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One more thing about Bittman's bread - Rose Levy Beranbaum's take on it

  • s

Rose Levy Beranbaum, a.k.a. author of The Bread Bible, has also tested this recipe and has a few suggestions and things to say about the bread. Among them being that she thinks you could just bake the loaf on a hot pizza stone on a piece of parchement. She also noticed that there is an extra 2 tablespoons of water in the printed recipe versus the 1 1/2 cups of water used as shown in the video.

http://www.realbakingwithrose.com/200...

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  1. I noticed the increase in water as well. I think 1.5 cups water is better. The extra water has led to reports of stickiness/gumminess.

    1. I think RLB is losing context in her dismissal of the pot. The reason the pot works for most folks is because handling such a tacky dough on a peel is not easy for unskilled hands. And using the pot to contain the humidity created by the moist dough is a brilliant shortcut. Those two reasons are vital for the average home baker, and I think RLB lost sight of that with her expertise.

      3 Replies
      1. re: Karl S

        I think you may have missed the note of turning it onto a piece of parchment. With parchment, it's not really that much more difficult than the pot method.

        1. re: duckduck

          But the reason for the pot is the CRUST. I've never gotten a crust like this before at home, and I've used pizza stones, quarry tiles, spritzed water, etc. The pot does something that baking it on a stone doesn't do. According to me, Bittman and Lahey.

          1. re: oakjoan

            Exactly. And that was the point that Bittman made in the first place. I seem to remember that in his article, he prefaced the recipe by saying that the pot method, in his experience, works better than the stone, ice cubes, spritzing, and other steam-producing methods for making the best crust.

            RLB simply says, "ok yes, the recipe works, but I'm sticking to my version." She gets it, but she's not entirely impressed.

      2. Now I'm confuzzed--I thought the wet dough and the covered hot pot were both meant to create steam, which makes a nice crust.
        The long-time rise, which allows one to use very little yeast, is to create good flavor and avoid kneading.
        It sounds like Rose B. is making a somewhat different kind of bread.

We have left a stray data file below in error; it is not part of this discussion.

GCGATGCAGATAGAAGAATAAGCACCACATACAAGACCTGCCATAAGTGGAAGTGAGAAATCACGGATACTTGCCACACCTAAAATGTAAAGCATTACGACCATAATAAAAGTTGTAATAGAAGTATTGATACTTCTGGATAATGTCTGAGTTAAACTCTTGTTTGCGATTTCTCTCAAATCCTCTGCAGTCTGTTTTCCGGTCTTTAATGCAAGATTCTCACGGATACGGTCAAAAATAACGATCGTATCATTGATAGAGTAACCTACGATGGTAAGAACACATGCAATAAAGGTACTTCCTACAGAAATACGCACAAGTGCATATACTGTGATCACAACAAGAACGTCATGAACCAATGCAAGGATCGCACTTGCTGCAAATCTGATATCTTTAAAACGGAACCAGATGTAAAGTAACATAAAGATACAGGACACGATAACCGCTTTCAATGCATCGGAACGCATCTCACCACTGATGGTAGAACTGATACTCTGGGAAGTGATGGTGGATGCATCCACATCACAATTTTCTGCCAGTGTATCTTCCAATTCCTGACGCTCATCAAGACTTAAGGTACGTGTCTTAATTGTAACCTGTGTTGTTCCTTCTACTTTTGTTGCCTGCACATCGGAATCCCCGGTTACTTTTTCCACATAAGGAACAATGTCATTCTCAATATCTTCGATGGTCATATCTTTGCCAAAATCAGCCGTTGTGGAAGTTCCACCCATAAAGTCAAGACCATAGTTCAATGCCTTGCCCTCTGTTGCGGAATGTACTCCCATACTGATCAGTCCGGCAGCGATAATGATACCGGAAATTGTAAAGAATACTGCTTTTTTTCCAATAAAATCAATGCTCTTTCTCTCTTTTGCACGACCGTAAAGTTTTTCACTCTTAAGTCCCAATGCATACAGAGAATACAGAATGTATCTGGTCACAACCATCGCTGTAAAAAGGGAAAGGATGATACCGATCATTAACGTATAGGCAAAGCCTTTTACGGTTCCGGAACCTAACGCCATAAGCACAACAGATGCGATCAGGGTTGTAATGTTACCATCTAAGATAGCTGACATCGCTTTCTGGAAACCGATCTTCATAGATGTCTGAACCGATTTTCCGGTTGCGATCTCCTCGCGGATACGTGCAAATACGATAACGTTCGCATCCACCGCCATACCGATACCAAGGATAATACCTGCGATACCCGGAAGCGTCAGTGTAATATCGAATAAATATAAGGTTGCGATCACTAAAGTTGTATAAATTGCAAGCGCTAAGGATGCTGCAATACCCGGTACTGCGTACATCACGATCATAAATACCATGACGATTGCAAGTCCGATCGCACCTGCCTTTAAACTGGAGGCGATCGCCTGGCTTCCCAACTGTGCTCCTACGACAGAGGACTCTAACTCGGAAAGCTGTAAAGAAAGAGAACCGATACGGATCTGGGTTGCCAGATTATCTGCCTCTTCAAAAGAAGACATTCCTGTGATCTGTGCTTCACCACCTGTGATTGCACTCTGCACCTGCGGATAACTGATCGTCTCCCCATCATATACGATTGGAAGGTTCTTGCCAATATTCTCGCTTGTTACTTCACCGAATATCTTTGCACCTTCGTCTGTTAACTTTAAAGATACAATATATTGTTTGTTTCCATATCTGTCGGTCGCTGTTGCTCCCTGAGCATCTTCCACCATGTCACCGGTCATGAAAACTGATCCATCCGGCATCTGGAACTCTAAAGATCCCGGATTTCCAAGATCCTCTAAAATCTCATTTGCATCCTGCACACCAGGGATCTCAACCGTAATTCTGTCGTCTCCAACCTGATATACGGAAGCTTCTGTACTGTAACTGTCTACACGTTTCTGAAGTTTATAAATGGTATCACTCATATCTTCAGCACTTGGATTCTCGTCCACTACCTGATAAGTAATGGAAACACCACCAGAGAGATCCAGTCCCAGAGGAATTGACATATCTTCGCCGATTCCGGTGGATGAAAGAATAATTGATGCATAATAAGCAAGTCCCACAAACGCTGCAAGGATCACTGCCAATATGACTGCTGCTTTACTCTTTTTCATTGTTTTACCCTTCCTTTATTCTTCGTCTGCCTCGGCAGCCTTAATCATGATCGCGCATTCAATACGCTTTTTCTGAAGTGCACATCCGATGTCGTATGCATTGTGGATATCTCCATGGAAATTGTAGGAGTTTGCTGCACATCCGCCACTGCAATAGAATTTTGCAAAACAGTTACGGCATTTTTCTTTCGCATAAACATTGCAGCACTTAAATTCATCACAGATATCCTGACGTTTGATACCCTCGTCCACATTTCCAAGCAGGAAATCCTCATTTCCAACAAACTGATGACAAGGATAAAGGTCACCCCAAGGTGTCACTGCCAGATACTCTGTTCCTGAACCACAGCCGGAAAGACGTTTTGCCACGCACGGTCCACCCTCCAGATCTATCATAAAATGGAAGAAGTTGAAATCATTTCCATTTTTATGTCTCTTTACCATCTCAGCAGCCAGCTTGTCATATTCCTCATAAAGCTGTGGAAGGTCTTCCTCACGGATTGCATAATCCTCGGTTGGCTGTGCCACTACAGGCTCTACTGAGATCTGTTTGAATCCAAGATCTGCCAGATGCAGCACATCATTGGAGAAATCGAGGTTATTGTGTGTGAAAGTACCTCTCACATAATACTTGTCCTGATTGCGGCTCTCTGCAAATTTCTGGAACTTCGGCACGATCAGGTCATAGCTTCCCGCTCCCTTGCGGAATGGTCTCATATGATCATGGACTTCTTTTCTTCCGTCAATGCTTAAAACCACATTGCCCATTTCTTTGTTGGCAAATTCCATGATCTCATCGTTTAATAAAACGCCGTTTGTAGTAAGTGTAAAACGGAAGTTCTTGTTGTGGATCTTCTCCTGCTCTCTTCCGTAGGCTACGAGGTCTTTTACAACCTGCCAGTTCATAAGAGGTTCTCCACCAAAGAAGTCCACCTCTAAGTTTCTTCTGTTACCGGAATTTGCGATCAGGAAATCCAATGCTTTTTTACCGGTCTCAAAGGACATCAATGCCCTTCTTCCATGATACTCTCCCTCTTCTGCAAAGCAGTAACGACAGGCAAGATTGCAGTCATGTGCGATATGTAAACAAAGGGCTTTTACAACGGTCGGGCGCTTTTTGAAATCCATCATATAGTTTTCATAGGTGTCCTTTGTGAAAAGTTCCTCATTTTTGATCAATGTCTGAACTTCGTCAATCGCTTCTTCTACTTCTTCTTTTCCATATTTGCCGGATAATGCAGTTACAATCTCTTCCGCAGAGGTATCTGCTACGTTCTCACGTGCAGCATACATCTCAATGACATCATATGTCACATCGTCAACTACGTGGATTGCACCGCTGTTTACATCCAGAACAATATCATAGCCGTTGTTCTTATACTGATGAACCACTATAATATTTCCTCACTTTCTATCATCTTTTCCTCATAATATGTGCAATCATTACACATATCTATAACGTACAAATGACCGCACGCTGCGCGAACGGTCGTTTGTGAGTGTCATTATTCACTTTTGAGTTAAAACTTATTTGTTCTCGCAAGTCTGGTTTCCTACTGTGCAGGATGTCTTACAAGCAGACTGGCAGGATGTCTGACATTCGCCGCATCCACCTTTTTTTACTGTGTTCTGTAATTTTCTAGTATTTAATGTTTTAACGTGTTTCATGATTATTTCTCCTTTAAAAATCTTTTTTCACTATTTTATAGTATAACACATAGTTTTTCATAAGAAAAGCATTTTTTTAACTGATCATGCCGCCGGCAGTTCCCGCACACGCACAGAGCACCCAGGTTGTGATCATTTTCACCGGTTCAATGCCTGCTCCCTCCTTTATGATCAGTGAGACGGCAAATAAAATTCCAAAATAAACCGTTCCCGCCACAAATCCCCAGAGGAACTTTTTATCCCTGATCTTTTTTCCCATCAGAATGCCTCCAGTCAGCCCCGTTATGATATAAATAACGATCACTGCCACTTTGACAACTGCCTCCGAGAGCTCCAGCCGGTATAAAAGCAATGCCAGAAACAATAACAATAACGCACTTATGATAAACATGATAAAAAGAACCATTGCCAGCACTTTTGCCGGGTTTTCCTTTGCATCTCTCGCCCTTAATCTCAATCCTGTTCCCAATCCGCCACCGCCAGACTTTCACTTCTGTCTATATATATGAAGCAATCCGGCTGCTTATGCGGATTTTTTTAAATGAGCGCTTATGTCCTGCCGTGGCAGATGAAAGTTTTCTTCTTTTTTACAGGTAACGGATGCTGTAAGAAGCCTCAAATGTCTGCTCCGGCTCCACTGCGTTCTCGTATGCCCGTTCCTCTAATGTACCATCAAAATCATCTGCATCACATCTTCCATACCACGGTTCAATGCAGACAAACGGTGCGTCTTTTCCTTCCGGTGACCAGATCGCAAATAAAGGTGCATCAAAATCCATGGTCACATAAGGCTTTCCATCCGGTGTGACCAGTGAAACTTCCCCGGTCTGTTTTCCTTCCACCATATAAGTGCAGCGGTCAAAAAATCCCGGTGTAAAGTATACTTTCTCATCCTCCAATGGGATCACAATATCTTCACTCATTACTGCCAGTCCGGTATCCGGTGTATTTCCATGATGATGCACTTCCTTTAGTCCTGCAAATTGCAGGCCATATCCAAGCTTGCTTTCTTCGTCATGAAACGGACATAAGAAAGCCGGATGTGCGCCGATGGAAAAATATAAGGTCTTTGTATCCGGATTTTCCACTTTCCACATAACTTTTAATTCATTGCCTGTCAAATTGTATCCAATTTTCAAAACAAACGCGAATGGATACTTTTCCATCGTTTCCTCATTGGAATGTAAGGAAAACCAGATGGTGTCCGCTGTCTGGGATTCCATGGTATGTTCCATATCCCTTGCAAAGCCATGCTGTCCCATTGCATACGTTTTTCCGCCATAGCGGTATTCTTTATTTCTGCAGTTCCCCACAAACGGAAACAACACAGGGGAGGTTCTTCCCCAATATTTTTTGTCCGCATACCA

Her article mentions also (APART from this bread) a new heated, steam producing lid that she likes. Also, she shows the same recipe using weight instead of measurements.

        1. I agree with past comments that RLB does not understand that the pot creates a mini-steam oven. The high hydration combined with the very hot environment creates a lot of steam which is why the crust turns out so well. Baking on parchment on top of heated stones doesn't work as well.

          The recipe is similar to one I've used many times for ciabatta. I found Lahey's formula comparable in hydration to the ciabatta bread, but I always struggled with keeping the ciabatta dough from spreading laterally. The wet, heavy dough tends to seep outwards. Adding more flour will give it more structure but that works against the beautiful holey interior of the bread and the crisp crust. And baking the ciabatta was hazardous because I had to open the oven every 10 minutes or so to spray the loaf. I used parchment and hot stones and never got the crust as crisp as Lahey's recipe does. Using the pre-heated pot avoids all these problems. I think it's absolutely brilliant.

          2 Replies
          1. re: cheryl_h

            I agree. I think the modification of the water and the recommendation of the bran over the cornmeal or flour* are plusses. Otherwise, I would ignore the overengineering suggested as fundamentally not getting the point.

            * I suspected flour was not a good approach and used cornmeal first (having bran for my next batch). The cornmeal worked fine but I believe the bran would be better overall, and RLB confirmed my instinct here. The slight lessening of water makes sense because I found my dusting to work with the dough needed more than I would have liked in order to make it workable.

            1. re: Karl S

              I used rice flour instead of flour and had some sticking problems. But I didn't use a towel, I used parchment below and saran wrap sprayed with baking spray on top. The dough stuck to the parchment which I had dusted with rice flour. Perhaps the towel absorbs some of the excess moisture?

          2. RLB didn't miss the point of the pot. What she suggested for steam with the parchment and baking stone method was tossing ice cubes, when you put your bread in, into a cast iron pan that is preheated in the oven. I've seen the technique mentioned before. I for one, don't own a Le Creuset and the baking stone with parchment and ice cubes is a good alternative.

            5 Replies
            1. re: duckduck

              YEs, she did, but the whole point of the pot (as Bittman explains in his article) is to improve on that technique, which technique also compromises the stability of oven temperature. For the average home oven, the pot is better.

              1. re: Karl S

                Using the pot is also less fussy and overcomplicated. I guess her technique is a good workaround if you don't have suitable pot, though.

              2. re: duckduck

                You don't need a Le Creuset. Folks have used Lodge cast iron pots, ceramic pots and probably others. Check out the earlier 10,000 posts about this and you'll see all the different vessels described.

                  1. re: yayadave

                    No! Now it's 10,001! Oops! 10,002. Rotfl.